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Logotype icon of ejabberd, the XMPP server
ejabberd icon
Original author(s) Alexey Shchepin
Developer(s) ProcessOne
Stable release
ejabberd Community Server 18.06[1] / 3 June 2018; 2 months ago (2018-06-03)
Repository Edit this at Wikidata
Written in Erlang
Operating system Cross-platform
Available in Multiple languages
Type XMPP server
License GNU General Public License
Website Home

ejabberd is an XMPP application server, written mainly in the Erlang programming language. It can run under several Unix-like operating systems such as Mac OS X, GNU/Linux, FreeBSD, NetBSD, OpenBSD and OpenSolaris. Additionally, ejabberd can run under Microsoft Windows. The name ejabberd stands for Erlang Jabber Daemon (Jabber being a former name for XMPP) and is written in lowercase only, as is common for daemon software.

ejabberd is free software, distributed under the terms of the GNU General Public License. As of 2009, it is one of the most popular open source applications written in Erlang.[2] XMPP: The Definitive Guide (O'Reilly Media, 2009) praised ejabberd for its scalability and clustering feature, at the same time pointing out that being written in Erlang is a potential acceptance issue for users and contributors.[3] The software's creator, Alexey Shchepin was awarded the Erlang User of the Year award at the 2006 Erlang user conference.[4]

ejabberd has a number of notable deployments, IETF Groupchat Service,[5][6] BBC Radio LiveText,[7] Nokia's Ovi,[8] KDE Talk[9] and one in development at Facebook.[10][11] As of 2009 ejabberd is the most popular server among smaller XMPP-powered sites that register on xmpp.org.[12]

With the next major release after version 2 (previously called ejabberd 3), the versioning scheme was changed to reflect release dates as "Year.Month-Revision" (starting with 13.04-beta1). It was also announced that further development will be split into an "ejabberd Community Server" and an "ejabberd Commercial Edition [which] targets carriers, websites, service providers, large corporations, universities, game companies, that need high level of commitment from ProcessOne, stability and performance and a unique set of features to run their business successfully." [13]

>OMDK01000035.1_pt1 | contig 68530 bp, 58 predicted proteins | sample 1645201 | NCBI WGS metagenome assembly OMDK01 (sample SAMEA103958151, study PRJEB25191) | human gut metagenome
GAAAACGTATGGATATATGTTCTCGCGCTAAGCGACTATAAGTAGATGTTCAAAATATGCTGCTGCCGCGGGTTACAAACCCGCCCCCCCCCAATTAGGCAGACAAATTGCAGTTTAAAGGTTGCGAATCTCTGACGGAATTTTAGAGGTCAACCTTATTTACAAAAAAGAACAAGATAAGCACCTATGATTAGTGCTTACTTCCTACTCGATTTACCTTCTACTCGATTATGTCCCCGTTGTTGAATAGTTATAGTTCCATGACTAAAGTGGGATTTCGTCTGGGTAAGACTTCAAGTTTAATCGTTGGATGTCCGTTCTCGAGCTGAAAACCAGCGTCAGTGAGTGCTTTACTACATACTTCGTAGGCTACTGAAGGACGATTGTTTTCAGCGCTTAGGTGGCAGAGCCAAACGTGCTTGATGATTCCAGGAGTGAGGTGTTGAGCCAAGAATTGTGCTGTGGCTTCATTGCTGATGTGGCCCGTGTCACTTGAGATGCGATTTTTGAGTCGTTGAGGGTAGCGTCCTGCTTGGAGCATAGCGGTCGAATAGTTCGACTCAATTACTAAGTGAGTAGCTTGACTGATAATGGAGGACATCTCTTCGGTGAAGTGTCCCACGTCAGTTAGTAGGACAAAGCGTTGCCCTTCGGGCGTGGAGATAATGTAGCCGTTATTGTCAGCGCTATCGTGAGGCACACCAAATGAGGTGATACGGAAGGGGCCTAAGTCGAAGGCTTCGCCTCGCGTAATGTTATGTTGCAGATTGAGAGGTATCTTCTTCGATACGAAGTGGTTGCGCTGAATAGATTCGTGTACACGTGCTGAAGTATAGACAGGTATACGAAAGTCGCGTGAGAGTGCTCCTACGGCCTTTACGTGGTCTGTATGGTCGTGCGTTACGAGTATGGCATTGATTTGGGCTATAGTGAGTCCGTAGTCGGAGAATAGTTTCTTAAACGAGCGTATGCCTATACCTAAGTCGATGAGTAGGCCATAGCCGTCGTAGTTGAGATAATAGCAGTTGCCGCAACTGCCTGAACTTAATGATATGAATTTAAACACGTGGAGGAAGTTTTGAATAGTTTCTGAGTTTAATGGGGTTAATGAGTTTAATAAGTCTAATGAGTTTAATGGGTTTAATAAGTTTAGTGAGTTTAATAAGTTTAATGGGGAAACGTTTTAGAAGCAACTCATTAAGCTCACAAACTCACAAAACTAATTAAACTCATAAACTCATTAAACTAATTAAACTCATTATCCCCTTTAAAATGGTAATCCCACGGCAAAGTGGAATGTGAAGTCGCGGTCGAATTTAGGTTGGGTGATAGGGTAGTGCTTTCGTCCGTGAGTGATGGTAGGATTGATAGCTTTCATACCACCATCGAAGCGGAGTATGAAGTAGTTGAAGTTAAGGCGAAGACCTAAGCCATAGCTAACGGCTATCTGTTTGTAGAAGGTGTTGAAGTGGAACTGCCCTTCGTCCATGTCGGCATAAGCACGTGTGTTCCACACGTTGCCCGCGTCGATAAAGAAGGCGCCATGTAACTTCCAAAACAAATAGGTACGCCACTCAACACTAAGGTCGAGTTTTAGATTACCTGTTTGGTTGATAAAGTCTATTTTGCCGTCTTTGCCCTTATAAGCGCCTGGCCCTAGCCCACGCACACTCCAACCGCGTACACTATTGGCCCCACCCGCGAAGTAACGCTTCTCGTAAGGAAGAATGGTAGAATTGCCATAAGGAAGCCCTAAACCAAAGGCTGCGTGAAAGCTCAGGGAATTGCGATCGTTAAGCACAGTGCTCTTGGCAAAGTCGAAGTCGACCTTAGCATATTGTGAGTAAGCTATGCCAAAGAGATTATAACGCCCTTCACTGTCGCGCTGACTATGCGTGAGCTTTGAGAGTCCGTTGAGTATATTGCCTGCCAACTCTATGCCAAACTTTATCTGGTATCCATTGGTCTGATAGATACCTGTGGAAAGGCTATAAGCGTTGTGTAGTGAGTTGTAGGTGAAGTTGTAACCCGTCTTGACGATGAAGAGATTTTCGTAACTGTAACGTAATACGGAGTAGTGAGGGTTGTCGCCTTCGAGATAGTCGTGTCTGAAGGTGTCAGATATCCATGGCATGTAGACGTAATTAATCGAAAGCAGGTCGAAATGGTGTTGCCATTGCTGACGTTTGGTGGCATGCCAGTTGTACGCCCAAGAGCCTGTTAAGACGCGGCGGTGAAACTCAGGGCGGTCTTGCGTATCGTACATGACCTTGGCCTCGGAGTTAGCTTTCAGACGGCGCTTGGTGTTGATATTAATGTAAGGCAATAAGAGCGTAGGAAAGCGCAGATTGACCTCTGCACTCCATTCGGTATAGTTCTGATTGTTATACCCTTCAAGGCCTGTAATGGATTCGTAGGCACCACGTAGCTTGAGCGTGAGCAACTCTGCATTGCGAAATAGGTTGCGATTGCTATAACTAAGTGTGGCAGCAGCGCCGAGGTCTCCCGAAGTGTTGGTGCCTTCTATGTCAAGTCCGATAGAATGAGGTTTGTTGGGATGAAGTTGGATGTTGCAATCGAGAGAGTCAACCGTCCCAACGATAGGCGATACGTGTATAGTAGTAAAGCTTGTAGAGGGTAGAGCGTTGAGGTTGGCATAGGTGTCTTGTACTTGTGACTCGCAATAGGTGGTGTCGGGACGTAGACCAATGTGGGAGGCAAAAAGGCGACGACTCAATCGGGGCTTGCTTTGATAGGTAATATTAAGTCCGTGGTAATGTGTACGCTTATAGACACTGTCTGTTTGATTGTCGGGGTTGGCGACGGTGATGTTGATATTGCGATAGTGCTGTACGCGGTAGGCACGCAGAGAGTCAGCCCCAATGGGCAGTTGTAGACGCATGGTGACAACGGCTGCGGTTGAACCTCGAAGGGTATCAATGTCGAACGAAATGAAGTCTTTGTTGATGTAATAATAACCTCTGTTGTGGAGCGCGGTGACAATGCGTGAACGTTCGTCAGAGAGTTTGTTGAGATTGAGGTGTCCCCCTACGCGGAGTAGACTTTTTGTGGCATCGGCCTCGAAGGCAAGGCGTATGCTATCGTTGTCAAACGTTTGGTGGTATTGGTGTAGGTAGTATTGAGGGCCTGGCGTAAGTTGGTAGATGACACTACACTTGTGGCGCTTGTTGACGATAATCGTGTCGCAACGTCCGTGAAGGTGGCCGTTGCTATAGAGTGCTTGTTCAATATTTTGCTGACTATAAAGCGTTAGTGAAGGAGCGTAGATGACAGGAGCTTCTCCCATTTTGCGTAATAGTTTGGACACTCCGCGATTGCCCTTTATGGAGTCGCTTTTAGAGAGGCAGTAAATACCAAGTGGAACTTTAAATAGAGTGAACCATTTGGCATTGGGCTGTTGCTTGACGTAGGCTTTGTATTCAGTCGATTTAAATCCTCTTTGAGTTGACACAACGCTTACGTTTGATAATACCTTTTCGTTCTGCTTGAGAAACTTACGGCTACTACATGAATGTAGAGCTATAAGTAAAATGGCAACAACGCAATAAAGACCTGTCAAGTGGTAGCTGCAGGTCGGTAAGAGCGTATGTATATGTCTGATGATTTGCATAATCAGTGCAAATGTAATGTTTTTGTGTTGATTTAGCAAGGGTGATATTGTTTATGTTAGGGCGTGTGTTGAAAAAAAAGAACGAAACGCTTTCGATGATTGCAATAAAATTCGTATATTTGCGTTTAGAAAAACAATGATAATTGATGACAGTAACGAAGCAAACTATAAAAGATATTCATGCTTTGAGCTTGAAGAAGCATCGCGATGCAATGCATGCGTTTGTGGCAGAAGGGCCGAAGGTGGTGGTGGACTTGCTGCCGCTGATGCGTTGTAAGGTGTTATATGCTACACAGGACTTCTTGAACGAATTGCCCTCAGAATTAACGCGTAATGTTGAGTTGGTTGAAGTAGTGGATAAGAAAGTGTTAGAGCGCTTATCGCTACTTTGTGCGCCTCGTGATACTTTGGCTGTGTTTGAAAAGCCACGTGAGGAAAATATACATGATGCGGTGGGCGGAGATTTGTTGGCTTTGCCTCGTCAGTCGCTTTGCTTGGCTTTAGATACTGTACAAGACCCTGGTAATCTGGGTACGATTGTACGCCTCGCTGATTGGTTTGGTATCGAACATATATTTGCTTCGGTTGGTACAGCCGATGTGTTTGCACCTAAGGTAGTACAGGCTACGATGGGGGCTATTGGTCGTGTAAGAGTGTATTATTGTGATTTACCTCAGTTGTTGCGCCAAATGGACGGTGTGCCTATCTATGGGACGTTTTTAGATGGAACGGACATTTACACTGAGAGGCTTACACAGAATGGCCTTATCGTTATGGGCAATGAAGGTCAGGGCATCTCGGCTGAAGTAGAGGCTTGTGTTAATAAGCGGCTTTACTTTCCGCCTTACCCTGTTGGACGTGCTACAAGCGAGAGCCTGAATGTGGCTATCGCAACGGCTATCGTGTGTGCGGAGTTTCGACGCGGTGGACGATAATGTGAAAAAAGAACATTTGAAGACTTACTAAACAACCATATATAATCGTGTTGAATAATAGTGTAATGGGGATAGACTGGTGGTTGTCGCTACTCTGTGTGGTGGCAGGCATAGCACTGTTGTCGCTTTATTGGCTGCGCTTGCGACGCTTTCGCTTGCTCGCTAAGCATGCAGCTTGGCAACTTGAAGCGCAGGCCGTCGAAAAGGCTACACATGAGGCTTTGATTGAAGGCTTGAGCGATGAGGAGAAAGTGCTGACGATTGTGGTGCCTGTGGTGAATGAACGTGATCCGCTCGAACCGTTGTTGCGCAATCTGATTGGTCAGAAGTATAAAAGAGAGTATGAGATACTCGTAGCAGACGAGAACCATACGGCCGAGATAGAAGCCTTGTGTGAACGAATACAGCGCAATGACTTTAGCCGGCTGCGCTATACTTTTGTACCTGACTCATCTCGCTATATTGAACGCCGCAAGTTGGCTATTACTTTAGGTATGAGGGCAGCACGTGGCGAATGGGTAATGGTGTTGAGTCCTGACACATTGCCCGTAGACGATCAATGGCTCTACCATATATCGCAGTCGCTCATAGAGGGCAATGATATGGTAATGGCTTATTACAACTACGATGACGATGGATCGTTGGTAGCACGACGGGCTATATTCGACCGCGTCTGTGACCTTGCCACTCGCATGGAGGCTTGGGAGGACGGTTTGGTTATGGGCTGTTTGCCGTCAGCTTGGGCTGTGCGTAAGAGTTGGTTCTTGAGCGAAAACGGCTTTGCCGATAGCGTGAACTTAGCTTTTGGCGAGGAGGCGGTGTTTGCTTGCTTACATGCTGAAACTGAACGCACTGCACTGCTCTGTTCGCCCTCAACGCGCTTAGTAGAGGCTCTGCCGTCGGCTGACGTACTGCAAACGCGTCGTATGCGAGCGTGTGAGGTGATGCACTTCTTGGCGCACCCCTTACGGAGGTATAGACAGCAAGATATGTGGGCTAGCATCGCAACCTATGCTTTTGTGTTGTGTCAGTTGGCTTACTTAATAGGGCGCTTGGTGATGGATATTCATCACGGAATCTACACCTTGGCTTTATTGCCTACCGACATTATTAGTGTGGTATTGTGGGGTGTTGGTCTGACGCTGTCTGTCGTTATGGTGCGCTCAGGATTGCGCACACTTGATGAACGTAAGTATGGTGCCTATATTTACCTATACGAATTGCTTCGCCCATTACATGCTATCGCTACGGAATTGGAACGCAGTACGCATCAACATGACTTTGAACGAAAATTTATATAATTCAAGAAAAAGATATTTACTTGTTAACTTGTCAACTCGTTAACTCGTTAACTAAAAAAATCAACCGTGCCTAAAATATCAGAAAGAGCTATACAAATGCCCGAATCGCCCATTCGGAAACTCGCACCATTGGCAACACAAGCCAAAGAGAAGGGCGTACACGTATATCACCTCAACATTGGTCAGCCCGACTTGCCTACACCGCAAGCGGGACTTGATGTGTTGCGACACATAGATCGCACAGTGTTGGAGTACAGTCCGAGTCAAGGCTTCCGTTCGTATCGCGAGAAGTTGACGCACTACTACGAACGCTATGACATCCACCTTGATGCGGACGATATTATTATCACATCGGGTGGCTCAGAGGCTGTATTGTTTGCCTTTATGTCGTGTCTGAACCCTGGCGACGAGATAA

ejabberd has a high level of compliance with XMPP.[14] It provides a web interface which can be translated into other languages. ejabberd supports distributed computing by clustering, supports live upgrades,[15] shared roster groups and provides support for virtual hosts. Database management systems supported include PostgreSQL and MySQL, and ODBC is supported for connectivity to other systems. LDAP authentication is supported, as is login via SSL/TLS, SASL and STARTTLS.

ejabberd is extensible via modules, which can provide support for additional capabilities such as saving offline messages, connecting with IRC channels, or a user database which makes use of user's vCards (saving vCards in LDAP or an ODBC compatible database is possible with other modules). In addition, modules can provide support for extensions of the XMPP protocol, such as MUC,[16] HTTP polling, Publish-Subscribe, and gathering statistics via XMPP.

Starting with version 2.0.0 ejabberd also includes support for the Proxy65 file transfer proxy which enabled Jabber/XMPP users behind firewalls to share files through a SOCKS 5 proxy.[17]